Elsie by Jessica Marie Holt

Book reviews are subjective. I tend to rate books not according to how “perfect” they are, seem to be, or are said to be in general but rather to how perfect they are to me.

Elsie: Homecoming Series Book One by Jessica Marie Holt

My rating: 5 of 5 stars

(Click the title to find the book description/blurb.)

“I will wait,” he said… “But only if you do something for me.”
“Anything, George, name it.”
“Forgive me. And go on.

Elsie finally settled into contentment after becoming a widow. But now that her sons have convinced her to make a life change she never wanted, she comes to a pivotal crossroads in Elsie by author Jessica Marie Holt.

It’s no secret that I’m a fan of short stories. I don’t place all the same expectations on them that I place on novels, as I prefer to appreciate short fiction for what it is, rather than what it’s not. Oftentimes, short reads give me a nice snack in between longer works.

However, when a story has a greater impact on me in twenty minutes of reading than many novels have on me in five to ten hours, it reminds me how amazing short fiction can be. A story like Elsie’s could easily be a quick shot of syrupy, dreary, shallow, or simplistic fare, something I’d fly through without taking too seriously. But this story is none of those things.

It’s beautifully written. Down-to-earth, yet intensely felt. Contemplative, poignant, and unafraid to do something outside of the predictable. Hey, it even gets disturbing. I sighed, smiled, or gasped here and there, cried “No!” out loud at least once, and found myself tearing up a good two and a half times besides.

Yeah. All that. In twenty minutes.

And without the unresolved, jarring halt of a cliffhanger, this story’s touching conclusion indicates that there’s more to come. I’m very much looking forward to reading the next story in the Homecoming series.


The Homecoming Series



The Kindness of Critical Book Reviews (Part Two)

I’m jumping right in to continue my thoughts on this subject, so be sure to read Part One first.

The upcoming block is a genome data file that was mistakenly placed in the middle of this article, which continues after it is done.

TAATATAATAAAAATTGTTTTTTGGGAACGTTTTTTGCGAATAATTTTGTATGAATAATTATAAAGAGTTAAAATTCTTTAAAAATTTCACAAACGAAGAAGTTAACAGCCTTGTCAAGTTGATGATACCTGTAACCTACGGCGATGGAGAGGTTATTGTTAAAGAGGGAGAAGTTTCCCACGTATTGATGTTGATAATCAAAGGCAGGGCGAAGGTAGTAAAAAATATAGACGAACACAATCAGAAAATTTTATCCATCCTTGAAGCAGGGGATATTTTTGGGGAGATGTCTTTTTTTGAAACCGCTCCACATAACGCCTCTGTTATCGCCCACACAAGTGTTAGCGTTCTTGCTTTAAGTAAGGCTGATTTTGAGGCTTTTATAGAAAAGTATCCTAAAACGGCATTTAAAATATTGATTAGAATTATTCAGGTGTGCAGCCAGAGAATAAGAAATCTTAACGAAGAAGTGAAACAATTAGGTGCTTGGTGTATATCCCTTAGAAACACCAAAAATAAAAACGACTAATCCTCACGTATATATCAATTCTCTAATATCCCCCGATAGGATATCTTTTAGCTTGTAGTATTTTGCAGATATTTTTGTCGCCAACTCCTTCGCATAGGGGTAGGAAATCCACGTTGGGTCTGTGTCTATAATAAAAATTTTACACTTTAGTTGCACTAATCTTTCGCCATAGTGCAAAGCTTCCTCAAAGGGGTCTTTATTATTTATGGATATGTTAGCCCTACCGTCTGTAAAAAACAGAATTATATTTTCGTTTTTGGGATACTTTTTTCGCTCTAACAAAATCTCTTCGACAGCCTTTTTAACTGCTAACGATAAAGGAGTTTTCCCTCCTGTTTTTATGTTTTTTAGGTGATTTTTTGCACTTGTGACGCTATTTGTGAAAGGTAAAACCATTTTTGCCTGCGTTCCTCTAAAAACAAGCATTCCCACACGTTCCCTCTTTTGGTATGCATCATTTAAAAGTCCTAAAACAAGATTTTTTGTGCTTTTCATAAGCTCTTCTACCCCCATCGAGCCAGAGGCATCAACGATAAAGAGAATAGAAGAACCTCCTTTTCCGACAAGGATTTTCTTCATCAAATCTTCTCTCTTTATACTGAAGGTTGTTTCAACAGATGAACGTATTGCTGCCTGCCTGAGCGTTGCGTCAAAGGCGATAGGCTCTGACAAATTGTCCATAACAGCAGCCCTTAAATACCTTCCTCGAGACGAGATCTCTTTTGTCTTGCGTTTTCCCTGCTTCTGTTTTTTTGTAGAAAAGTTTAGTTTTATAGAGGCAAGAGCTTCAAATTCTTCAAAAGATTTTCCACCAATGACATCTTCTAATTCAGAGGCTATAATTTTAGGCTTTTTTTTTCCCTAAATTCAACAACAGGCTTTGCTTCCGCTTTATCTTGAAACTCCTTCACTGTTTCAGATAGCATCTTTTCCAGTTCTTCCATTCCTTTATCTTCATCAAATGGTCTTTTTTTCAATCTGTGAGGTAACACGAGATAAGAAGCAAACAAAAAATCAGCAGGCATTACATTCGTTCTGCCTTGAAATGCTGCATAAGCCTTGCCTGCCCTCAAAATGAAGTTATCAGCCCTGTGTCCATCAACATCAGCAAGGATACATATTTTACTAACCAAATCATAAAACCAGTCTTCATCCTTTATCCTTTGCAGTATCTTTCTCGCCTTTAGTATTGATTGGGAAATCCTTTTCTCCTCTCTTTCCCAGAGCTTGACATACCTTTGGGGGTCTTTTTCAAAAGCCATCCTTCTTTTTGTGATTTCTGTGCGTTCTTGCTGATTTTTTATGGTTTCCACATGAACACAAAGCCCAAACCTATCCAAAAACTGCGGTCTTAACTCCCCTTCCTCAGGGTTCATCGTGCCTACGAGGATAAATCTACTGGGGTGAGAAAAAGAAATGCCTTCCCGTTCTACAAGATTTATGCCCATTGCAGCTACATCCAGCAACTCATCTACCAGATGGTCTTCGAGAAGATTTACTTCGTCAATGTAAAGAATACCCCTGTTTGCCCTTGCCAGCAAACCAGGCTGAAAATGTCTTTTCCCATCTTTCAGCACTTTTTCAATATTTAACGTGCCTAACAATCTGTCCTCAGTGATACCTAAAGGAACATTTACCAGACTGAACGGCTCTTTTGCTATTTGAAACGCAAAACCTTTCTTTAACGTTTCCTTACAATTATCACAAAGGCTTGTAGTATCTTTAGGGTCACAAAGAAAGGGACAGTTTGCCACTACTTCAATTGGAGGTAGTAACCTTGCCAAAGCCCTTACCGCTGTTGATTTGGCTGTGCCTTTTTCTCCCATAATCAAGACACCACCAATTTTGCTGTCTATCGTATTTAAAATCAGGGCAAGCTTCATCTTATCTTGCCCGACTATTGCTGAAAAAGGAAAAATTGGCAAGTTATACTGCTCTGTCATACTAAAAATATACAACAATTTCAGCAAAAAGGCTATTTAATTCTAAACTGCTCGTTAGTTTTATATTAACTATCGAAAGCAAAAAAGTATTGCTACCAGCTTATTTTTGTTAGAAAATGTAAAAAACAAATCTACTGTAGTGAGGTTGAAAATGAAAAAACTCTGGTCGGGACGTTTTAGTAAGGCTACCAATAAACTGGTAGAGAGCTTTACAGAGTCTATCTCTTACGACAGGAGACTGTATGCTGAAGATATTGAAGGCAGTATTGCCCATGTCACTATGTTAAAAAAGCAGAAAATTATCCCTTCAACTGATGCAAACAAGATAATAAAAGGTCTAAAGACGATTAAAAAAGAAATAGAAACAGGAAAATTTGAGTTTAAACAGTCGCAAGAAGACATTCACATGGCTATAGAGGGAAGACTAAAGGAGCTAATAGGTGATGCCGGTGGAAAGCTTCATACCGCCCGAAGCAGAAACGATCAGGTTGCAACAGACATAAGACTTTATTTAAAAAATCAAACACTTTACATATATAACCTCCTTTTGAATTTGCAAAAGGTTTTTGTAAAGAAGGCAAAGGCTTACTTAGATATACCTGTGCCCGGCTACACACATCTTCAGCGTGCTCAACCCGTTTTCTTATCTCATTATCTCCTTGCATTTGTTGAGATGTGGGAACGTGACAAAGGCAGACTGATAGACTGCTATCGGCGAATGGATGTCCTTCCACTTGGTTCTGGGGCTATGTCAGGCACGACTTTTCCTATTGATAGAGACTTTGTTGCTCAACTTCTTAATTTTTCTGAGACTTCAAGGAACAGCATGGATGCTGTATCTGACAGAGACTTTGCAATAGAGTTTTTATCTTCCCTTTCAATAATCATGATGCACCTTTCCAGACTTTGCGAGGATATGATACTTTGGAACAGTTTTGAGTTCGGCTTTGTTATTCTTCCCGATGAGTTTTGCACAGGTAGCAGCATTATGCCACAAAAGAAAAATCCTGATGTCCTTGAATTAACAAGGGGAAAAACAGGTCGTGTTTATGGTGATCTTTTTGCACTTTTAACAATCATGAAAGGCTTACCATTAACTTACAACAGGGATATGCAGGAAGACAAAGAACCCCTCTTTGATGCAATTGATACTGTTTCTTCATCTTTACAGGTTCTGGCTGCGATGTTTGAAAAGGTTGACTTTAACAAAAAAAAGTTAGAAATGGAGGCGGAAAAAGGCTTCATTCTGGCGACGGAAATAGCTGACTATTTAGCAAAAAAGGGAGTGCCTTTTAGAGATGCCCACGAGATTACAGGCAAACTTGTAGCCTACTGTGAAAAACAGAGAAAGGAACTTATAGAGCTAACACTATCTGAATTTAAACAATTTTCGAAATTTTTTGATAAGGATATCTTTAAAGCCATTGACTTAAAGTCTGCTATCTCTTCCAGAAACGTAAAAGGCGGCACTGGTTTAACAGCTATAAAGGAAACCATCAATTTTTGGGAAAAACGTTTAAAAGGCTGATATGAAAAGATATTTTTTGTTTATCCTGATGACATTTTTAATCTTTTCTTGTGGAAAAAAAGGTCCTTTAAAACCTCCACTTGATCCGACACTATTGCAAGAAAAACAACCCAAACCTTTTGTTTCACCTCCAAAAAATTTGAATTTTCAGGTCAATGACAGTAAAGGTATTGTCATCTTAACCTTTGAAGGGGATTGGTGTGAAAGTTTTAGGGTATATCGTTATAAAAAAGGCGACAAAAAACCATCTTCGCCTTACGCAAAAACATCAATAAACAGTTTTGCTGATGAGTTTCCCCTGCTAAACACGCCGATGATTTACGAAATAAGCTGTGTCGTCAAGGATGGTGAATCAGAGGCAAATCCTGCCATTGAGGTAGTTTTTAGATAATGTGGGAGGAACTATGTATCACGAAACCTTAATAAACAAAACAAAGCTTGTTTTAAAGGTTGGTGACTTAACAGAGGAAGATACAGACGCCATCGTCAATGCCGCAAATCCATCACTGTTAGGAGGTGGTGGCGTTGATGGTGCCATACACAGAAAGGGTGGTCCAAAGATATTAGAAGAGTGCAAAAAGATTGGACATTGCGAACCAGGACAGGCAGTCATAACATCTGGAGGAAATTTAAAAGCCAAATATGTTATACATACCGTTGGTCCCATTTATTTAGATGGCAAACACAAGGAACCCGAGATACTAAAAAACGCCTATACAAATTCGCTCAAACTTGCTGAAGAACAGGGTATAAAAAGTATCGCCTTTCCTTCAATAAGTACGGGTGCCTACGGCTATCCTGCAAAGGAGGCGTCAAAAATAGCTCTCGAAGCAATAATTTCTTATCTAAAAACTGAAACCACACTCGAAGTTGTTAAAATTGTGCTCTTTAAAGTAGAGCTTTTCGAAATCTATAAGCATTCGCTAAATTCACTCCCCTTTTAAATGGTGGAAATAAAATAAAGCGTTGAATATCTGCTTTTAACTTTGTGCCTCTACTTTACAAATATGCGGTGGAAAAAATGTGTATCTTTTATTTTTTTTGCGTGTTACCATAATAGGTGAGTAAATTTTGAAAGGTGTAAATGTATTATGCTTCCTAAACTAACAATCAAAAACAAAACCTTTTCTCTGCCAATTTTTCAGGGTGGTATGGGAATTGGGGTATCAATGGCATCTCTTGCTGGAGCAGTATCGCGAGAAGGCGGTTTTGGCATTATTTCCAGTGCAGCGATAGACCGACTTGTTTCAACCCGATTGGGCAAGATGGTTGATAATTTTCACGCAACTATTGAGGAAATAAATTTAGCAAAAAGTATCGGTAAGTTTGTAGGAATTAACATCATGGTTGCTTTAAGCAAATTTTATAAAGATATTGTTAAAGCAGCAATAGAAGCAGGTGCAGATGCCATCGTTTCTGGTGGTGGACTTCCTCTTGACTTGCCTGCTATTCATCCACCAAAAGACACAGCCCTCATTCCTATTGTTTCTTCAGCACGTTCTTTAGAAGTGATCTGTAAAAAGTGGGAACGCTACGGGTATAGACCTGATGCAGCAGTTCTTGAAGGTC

Sure, critical reviews posted in the open can sting an author’s emotions sometimes. I know from experience! But that comes with the territory of this kind of work. Once an author releases their writing into the public, it’s subject to public opinion. That’s part of what it means to publish.

Just because a writer writes doesn’t mean the writer has to become a published author. Writers can keep their writing to themselves if they wish, or only share their writing with people in their personal circles. Taking the added step of releasing one’s writing to the masses is a conscious decision. A choice. If an author can’t handle what comes along with that choice, both public praise and public criticism, then publishing is the wrong business for that author.

Now, I understand and appreciate the courtesy that some readers extend to contact authors privately with critiques of their books. That can be helpful especially to independent authors if there’s an immediate issue an author can fix on their own, like if a reader finds a typo or two the author’s editor missed. (If the author’s book is from a traditional publisher, though, there may or may not be anything the author can do about the typos. The publisher’s website may let you know how to report errors you find in their books.)

Of course, contacting an author privately is indeed a courtesy on a reader’s part, not at all an obligation. Also, readers who wish to directly contact authors with critiques should be advised that different authors react differently to such a gesture. Some authors will be grateful and take note of the critiques. Other authors will answer with something like, “Thanks, but I didn’t ask you to come tell me how to write. If you’re such an expert and you want perfect books, write your own.”

Not saying it’s cool when that happens, but it does happen.

Nevertheless, even if you do privately contact authors with constructive criticism at times, that’s not a substitute for balanced reviews. Again, your book reviews are for other readers, and those reviews will paint a skewed picture if you have points of criticism in mind but you never mention them.

Besides, the rise of independent publishing in recent years has brought about significant changes to the book industry. In some respects, that’s awesome. Traditional publishers only have so much time, interest, staff, and finance to publish what they can. And they’ll often leave only so much room to take certain risks, particularly when it comes to debut or unknown authors. Because even quality manuscripts get regular rejections in the publishing world, independent publishing provides an avenue to get a wider selection of quality books into readers’ hands.

However, the opening of this avenue also comes with drawbacks. For a long time, traditional publishers have widely been the judges of quality and the gatekeepers controlling the access between authors and readers. Now that more independent authors no longer need those gatekeepers to grant them entry into publishing, there’s no one stopping authors who publish poor or clearly unprofessional work.